Troubled Childhood Can Lead to Childless Adulthood

“I’m afraid to have kids because of how messed up my own childhood was.”

That sentence is taken from a blog post by psychotherapist Annie Wright, who finds many of her clients worry that if they grew up with less than perfect parents they can’t possibly be good parents themselves. That’s not necessarily so, she assures them. In fact, they may be fabulous parents as they strive to do what their own parents could not.

How we grew up has a big effect on how we feel about having children. Those effects can start setting in before we’re old enough to have conscious memories. Did your parents love being parents or hate it? Were they involved in your life or more hands off? Were they abusive? Did they argue all the time? Did your parents divorce and leave you feeling like a lasting relationship is impossible? Was money a problem? Were you a latchkey kid raising yourself? Were you forced to babysit your siblings so much you feel as if you already “did” parenthood? For women, was motherhood considered the only option, one of many choices, or the end of a happy life? For men, was fatherhood portrayed as a noose around your neck or the best thing in the world?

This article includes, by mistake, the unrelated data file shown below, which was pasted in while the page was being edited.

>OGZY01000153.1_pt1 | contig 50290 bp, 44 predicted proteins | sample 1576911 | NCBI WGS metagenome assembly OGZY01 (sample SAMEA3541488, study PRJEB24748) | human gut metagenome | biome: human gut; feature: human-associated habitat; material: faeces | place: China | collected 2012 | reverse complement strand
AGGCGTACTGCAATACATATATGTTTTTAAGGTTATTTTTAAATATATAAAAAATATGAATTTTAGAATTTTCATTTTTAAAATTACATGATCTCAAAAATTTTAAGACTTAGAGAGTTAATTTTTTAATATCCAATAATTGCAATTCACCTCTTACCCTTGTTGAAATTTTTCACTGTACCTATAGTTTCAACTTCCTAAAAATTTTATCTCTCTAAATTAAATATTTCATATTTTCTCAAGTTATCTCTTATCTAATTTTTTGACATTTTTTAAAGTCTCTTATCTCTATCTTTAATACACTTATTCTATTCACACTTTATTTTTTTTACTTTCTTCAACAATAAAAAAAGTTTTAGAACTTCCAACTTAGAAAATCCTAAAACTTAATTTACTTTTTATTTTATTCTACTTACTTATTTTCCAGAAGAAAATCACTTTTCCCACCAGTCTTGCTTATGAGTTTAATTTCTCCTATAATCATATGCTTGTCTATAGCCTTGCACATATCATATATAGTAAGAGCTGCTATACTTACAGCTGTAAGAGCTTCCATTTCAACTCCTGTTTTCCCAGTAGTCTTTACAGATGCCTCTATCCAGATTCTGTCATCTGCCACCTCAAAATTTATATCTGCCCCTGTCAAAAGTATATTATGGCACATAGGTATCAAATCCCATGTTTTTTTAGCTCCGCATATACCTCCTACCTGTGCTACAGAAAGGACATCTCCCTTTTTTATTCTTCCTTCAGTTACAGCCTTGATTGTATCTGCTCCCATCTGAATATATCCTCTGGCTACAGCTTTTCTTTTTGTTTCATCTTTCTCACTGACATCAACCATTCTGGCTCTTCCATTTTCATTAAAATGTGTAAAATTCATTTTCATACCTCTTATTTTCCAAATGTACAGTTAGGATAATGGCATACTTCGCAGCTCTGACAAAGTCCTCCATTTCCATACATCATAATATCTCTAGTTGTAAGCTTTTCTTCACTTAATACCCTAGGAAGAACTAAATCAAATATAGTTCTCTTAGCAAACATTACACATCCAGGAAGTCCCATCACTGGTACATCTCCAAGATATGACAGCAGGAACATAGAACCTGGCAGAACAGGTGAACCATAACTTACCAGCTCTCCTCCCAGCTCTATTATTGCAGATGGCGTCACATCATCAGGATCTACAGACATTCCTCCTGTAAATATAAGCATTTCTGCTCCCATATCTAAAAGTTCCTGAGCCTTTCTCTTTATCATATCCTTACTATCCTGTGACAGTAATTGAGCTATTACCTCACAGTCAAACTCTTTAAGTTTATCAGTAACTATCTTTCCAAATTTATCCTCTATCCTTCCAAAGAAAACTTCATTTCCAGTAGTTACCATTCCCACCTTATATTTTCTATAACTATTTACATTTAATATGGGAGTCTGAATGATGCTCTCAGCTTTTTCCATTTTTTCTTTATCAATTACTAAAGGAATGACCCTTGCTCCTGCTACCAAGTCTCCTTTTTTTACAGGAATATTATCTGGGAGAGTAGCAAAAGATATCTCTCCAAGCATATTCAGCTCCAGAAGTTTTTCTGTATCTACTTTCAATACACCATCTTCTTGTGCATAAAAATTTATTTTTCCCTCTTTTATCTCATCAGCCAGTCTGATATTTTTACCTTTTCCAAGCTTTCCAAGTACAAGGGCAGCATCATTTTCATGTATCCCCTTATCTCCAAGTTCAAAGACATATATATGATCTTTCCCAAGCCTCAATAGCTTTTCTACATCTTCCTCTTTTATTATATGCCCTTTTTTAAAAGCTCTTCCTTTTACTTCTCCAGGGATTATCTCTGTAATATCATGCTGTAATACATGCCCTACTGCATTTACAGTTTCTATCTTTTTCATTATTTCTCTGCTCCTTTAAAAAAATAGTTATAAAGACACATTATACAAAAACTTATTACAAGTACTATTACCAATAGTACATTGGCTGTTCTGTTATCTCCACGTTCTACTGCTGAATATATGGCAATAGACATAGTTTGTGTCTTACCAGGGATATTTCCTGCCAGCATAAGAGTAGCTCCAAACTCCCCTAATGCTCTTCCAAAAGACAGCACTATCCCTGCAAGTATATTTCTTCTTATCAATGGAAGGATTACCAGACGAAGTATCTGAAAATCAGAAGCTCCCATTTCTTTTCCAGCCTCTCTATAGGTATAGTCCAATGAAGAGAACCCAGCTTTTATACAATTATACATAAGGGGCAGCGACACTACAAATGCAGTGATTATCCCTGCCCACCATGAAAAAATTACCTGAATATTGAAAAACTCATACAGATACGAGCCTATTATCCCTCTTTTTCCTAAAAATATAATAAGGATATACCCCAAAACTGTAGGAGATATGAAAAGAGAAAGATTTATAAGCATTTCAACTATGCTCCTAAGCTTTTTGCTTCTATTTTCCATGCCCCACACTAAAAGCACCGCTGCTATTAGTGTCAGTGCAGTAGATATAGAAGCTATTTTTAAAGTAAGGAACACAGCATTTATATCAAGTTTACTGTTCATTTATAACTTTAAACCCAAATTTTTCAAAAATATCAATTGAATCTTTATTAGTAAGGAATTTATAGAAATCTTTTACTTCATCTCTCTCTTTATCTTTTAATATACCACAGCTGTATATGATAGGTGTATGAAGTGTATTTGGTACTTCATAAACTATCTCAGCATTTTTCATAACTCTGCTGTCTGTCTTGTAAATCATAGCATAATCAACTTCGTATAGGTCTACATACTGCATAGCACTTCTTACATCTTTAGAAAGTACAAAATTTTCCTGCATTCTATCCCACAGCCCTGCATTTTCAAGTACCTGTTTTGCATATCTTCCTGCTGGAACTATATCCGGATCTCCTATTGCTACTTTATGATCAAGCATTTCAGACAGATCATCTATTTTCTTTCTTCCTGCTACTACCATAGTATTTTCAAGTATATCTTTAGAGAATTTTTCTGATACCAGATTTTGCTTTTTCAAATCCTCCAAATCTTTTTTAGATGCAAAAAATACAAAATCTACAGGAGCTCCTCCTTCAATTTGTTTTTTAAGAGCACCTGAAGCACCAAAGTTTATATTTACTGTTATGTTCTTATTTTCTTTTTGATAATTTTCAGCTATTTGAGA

My mother loved babies. Once she gave birth to my brother and me, she quit her secretarial job and never worked outside the home again. Caring for us and Dad and the house was her job. Of course, that was the 1950s and 1960s. Think “Leave It to Beaver” if the dad wore a hard hat and khakis to work. I think my father resented the obligations of parenthood, but he never questioned the rightness of having children. It was an era when, as he told me later, “That’s what you did.” Mom and Dad modeled a happy marriage and treated us well, so I grew up thinking having children was a good thing.

Add in the dozens of dolls I mothered and all those old-fashioned movies and TV shows that ended with “love, marriage and the baby carriage,” and I never questioned that I’d be a mother someday. I figured I would write books, raise children and live happily ever after with my Prince Charming.